Providing or Receiving Training Connected with Terrorist Acts

by Doogue O'Brien George Criminal Defence Lawyers


The Maximum Penalty for “Providing or Receiving Training Connected with Terrorist Acts” in Melbourne – How Serious is This Charge?

There is a maximum penalty of 15 to 25 years imprisonment for anyone found guilty of “Providing or Receiving Training Connected with Terrorist Acts”. The maximum term depends on what section of the legislation for this charge was violated – 25 years for section 1 offences and 15 years for section 2 offences. “Providing or Receiving Training Connected with Terrorist Acts” is among the most serious offences amd will carry a prison term upon conviction. This level of seriousness is also demonstrated by the type of Court that handles all relevant charges: the Supreme Court.

 

The legislation on “Providing or Receiving Training Connected with Terrorist Acts”

Section 101.2 of the Criminal Code Act 1995 is the relevant legislative provision for “Providing or Receiving Training Connected with Terrorist Acts” and is as follows:

                        

Providing or Receiving Training Connected with Terrorist Acts

 

(1)  A person commits an offence if:

 

(a)  the person provides or receives training; and

(b)  the training is connected with preparation for, the engagement of a person in, or assistance in a terrorist act; and

(c)  the person mentioned in paragraph (a) knows of the connection described in paragraph (b).

 

Penalty:  Imprisonment for 25 years.

 

(2)  A person commits an offence if:

 

(a)  the person provides or receives training; and

(b)  the training is connected with preparation for, the engagement of a person in, or assistance in a terrorist act; and

(c)  the person mentioned in paragraph (a) is reckless as to the existence of the connection described in paragraph (b).

 

Penalty:  Imprisonment for 15 years.

 

(3)  A person commits an offence under this section even if:

 

(a)  a terrorist act does not occur; or

(b)  the training is not connected with preparation for, the engagement of a person in, or assistance in a specific terrorist act; or

(c)  the training is connected with preparation for, the engagement of a person in, or assistance in more than one terrorist act.

 

(4)  Section 15.4 (extended geographical jurisdiction--category D) applies to an offence against this section.

 

(5)  If, in a prosecution for an offence (the prosecuted offence ) against a subsection of this section, the trier of fact is not satisfied that the defendant is guilty of the offence, but is satisfied beyond reasonable doubt that the defendant is guilty of an offence (the alternative offence) against another subsection of this section, the trier of fact may find the defendant not guilty of the prosecuted offence but guilty of the alternative offence, so long as the defendant has been accorded procedural fairness in relation to that finding of guilt.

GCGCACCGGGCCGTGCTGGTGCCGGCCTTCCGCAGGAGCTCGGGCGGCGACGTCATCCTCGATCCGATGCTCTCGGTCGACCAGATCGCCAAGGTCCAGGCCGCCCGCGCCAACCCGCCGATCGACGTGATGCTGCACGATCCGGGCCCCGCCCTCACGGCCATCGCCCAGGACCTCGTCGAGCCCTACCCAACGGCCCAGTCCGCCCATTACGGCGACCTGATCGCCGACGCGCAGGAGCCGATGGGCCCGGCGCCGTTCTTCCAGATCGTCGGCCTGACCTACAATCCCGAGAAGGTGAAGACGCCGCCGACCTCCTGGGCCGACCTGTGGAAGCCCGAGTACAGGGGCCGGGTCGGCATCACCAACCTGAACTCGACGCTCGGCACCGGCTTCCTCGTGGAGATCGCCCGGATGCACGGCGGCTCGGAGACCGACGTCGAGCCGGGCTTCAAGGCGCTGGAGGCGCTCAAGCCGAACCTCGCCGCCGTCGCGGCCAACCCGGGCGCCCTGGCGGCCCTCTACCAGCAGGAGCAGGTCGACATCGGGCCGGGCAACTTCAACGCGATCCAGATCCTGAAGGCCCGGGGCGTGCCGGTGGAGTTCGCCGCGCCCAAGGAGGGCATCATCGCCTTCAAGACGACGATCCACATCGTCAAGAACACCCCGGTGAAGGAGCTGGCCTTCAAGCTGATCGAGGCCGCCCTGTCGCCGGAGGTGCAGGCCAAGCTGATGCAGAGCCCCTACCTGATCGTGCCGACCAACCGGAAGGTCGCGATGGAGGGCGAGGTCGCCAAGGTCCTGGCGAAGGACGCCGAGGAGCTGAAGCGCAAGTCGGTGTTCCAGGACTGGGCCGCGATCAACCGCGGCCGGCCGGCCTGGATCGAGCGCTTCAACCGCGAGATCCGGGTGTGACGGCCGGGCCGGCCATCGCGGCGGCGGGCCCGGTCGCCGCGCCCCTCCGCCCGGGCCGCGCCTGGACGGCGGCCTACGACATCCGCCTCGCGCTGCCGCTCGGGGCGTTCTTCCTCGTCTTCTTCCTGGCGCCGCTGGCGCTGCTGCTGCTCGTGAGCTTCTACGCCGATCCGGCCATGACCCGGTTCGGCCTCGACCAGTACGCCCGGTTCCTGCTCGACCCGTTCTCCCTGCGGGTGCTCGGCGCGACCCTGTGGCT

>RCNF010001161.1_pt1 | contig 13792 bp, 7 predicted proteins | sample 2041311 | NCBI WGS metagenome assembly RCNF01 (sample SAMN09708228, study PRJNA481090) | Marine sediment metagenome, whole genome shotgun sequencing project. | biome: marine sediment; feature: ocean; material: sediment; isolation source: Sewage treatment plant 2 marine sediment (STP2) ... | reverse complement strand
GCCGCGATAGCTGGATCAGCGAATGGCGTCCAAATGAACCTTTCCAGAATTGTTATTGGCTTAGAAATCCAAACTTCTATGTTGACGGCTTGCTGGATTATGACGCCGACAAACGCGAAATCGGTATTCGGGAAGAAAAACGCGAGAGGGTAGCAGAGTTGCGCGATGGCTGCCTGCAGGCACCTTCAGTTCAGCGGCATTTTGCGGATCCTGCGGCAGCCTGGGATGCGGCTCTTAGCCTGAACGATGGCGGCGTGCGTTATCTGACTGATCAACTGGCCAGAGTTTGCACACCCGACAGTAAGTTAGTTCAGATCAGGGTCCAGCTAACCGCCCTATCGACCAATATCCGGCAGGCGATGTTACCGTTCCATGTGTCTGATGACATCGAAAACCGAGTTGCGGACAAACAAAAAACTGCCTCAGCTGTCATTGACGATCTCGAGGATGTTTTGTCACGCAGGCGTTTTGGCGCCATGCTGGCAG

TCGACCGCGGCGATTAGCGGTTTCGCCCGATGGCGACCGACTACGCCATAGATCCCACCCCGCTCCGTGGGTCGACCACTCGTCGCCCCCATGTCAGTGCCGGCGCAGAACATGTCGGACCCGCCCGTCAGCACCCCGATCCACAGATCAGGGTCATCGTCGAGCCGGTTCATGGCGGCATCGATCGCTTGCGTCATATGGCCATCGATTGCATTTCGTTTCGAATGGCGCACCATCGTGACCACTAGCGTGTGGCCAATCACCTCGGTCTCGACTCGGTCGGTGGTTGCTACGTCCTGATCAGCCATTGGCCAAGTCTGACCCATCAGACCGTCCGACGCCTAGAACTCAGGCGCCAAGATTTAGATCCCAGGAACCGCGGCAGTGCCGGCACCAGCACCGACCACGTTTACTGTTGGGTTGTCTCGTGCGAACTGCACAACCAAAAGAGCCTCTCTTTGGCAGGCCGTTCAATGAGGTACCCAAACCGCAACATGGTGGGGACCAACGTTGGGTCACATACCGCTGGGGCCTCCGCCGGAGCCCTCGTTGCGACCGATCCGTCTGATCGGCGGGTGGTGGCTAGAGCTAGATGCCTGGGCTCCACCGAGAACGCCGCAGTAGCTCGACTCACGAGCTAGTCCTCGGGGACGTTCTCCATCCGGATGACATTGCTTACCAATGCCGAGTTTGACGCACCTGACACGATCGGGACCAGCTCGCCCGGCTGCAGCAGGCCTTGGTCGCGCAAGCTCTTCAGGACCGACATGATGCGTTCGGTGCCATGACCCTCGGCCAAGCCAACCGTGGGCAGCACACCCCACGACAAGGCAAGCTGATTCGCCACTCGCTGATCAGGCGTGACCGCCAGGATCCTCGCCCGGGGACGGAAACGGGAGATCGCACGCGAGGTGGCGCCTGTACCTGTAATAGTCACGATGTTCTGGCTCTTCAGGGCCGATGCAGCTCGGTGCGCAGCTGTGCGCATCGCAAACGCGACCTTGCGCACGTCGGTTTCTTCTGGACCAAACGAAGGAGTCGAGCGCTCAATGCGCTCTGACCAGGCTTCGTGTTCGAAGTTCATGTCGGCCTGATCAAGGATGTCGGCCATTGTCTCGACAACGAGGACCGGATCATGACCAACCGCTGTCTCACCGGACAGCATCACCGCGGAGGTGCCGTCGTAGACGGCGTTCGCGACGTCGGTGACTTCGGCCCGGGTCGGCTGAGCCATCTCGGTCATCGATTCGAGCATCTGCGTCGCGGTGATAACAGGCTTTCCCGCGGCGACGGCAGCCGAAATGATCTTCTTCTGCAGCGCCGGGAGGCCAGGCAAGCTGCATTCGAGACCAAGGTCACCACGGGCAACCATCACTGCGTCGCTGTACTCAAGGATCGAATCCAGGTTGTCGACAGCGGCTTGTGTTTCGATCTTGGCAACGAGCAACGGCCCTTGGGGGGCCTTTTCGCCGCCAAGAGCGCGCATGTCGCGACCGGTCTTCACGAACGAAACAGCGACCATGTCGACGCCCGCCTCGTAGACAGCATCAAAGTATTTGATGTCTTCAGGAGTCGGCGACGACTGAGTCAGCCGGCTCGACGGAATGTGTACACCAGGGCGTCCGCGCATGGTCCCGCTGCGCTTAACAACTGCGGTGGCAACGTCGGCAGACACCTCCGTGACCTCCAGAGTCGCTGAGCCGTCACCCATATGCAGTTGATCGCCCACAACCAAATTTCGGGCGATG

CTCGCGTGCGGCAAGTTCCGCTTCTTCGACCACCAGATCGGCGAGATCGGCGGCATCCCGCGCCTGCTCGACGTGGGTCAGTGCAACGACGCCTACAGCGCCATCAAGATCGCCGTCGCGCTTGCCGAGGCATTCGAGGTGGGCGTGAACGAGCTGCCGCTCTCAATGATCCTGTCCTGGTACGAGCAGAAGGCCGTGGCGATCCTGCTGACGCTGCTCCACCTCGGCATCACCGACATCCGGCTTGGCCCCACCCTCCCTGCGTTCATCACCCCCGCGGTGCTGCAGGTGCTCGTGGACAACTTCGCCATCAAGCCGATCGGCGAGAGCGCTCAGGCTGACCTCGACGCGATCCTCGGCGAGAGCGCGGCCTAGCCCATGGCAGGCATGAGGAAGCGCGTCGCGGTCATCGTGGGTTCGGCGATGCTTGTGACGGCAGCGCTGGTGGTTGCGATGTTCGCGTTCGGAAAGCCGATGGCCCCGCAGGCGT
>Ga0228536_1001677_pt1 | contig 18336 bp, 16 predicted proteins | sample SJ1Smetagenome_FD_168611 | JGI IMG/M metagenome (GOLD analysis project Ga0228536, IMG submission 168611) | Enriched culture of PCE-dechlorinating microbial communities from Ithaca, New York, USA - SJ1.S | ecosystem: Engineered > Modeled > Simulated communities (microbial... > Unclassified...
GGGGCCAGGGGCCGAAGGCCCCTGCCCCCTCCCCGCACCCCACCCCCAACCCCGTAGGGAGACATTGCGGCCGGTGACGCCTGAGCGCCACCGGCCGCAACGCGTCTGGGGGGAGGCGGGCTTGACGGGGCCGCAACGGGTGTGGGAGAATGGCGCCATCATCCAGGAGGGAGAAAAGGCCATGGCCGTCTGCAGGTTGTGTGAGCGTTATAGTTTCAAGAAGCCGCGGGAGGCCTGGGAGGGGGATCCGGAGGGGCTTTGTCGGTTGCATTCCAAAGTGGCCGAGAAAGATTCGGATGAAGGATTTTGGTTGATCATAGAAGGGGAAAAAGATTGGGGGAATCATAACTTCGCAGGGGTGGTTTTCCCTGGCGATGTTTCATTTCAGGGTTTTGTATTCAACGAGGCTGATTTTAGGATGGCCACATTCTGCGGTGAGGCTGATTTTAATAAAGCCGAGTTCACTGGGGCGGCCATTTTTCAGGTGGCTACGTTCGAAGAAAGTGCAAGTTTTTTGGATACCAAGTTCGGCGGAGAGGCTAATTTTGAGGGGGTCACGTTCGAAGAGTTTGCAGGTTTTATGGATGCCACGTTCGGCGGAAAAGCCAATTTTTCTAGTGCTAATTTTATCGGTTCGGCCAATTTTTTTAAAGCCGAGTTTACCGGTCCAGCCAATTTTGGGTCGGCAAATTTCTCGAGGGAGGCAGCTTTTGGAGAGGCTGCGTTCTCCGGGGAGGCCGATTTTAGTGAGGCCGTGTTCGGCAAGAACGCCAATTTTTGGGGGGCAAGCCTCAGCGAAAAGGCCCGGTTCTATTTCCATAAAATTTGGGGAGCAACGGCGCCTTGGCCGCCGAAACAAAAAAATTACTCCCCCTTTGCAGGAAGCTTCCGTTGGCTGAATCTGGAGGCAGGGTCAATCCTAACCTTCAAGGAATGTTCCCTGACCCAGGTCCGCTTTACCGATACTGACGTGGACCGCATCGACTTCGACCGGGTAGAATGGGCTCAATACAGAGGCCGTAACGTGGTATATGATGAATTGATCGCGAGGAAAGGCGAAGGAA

Pleading guilty or not guilty to “Providing or Receiving Training Connected with Terrorist Acts” in a Melbourne Court

Pleading guilty or not guilty to the charge of “Providing or Receiving Training Connected with Terrorist Acts” is a serious matter that must be carefully discussed with a criminal defence solicitor. Find out the possible consequences and be fully prepared once you appear in Court.

 

Elements of the charge of “Providing or Receiving Training Connected with Terrorist Acts” in a Melbourne Court

The prosecution must establish in Court that the defendant provided or received a training that is connected with the preparation for, the engagement of a person in, or the assistance in a terrorist act. For the offence to fall under section 1 of the legislation for this charge, the defendant must have been aware of the connection between the training and the terrorist act. For section 2, the defendant must have been reckless as to whether there was a connection between the training and the terrorist act.

 

Defending the charge of “Providing or Receiving Training Connected with Terrorist Acts” in a Melbourne Court

Defences that are often run in relation to this charge are factual errors, honest and reasonable mistake of belief, and absence of required intent. Other defences may be used upon the discretion of the criminal lawyer defending the case in Court.

 

For more information on “Providing or Receiving Training Connected with Terrorist Acts”, you may visit the Doogue O’Brien George Melbourne Criminal Lawyers site (here).

 

Doogue O’Brien George Melbourne can provide you more details about this

Our Head Office is at 5/221 Queen Street, Melbourne

Phone (03) 9670 5111 (24 hrs if you are in a Police Station)

 

This article was written on Sep. 18 2013 and relates to the law as it stands at this time.

 

 



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